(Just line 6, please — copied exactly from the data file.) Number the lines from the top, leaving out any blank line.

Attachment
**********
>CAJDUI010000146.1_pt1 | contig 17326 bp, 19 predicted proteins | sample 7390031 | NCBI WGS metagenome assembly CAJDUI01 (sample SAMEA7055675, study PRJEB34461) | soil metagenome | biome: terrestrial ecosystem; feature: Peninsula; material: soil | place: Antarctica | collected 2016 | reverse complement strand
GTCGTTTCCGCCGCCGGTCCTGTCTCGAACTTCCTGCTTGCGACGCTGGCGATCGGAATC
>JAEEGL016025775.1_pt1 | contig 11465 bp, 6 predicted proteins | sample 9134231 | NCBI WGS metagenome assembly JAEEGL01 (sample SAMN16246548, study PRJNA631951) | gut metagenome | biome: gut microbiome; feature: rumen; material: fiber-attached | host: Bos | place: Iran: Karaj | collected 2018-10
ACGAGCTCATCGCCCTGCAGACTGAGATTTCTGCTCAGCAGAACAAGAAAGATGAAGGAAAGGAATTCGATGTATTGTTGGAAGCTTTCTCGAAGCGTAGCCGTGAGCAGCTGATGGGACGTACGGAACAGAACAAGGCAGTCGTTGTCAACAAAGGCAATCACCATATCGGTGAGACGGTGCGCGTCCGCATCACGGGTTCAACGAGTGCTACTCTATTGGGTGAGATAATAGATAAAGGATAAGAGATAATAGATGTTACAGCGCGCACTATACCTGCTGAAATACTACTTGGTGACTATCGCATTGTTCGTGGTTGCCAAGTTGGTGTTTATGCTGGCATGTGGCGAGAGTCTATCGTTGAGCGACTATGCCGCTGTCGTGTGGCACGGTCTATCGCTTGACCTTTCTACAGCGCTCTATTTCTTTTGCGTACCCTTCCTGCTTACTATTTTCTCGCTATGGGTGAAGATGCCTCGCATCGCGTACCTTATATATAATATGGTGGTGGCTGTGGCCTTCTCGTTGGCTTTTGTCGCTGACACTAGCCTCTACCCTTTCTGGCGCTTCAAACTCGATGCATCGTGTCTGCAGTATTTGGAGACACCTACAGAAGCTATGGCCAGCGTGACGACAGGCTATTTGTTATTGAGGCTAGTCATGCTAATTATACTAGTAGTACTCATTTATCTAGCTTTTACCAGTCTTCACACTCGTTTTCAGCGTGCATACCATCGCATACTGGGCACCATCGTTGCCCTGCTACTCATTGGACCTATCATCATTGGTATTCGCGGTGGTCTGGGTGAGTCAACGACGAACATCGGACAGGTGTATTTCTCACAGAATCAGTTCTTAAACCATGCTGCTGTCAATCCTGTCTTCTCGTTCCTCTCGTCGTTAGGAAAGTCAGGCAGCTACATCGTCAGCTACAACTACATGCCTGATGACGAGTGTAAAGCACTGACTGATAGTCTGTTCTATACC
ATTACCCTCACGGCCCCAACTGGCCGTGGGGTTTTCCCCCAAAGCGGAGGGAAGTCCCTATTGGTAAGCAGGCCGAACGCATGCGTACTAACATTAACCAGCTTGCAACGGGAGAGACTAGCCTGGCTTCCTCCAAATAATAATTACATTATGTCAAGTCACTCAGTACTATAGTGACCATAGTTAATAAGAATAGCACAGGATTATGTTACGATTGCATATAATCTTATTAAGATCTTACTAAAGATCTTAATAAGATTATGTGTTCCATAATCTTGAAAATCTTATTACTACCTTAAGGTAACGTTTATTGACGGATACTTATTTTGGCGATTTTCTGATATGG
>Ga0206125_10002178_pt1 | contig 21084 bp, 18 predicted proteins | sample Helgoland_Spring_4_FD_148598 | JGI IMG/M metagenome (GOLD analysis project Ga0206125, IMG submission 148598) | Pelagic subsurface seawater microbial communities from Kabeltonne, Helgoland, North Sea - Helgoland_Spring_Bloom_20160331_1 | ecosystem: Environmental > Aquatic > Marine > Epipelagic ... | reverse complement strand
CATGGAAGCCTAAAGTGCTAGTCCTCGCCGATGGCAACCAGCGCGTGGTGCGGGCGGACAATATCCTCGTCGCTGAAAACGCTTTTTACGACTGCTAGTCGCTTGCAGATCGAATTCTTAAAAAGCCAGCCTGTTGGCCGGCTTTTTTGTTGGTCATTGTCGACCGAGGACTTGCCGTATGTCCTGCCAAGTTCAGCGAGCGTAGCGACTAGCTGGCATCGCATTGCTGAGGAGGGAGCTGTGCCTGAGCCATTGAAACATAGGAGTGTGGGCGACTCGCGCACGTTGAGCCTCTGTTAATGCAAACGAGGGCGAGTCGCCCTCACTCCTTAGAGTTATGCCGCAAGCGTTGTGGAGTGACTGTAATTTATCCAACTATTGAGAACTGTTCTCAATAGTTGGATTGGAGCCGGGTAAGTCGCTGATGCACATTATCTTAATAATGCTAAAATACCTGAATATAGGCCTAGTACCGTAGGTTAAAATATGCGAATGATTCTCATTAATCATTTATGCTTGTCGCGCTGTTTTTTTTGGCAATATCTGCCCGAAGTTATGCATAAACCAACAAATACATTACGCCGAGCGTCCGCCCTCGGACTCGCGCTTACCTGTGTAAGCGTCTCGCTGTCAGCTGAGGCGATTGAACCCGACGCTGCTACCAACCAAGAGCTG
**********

>Ga0206125_10002178_pt1 | contig 21084 bp, 18 predicted proteins | sample Helgoland_Spring_4_FD_148598 | JGI IMG/M metagenome (GOLD analysis project Ga0206125, IMG submission 148598) | Pelagic subsurface seawater microbial communities from Kabeltonne, Helgoland, North Sea - Helgoland_Spring_Bloom_20160331_1 | ecosystem: Environmental > Aquatic > Marine > Epipelagic ... | reverse complement strand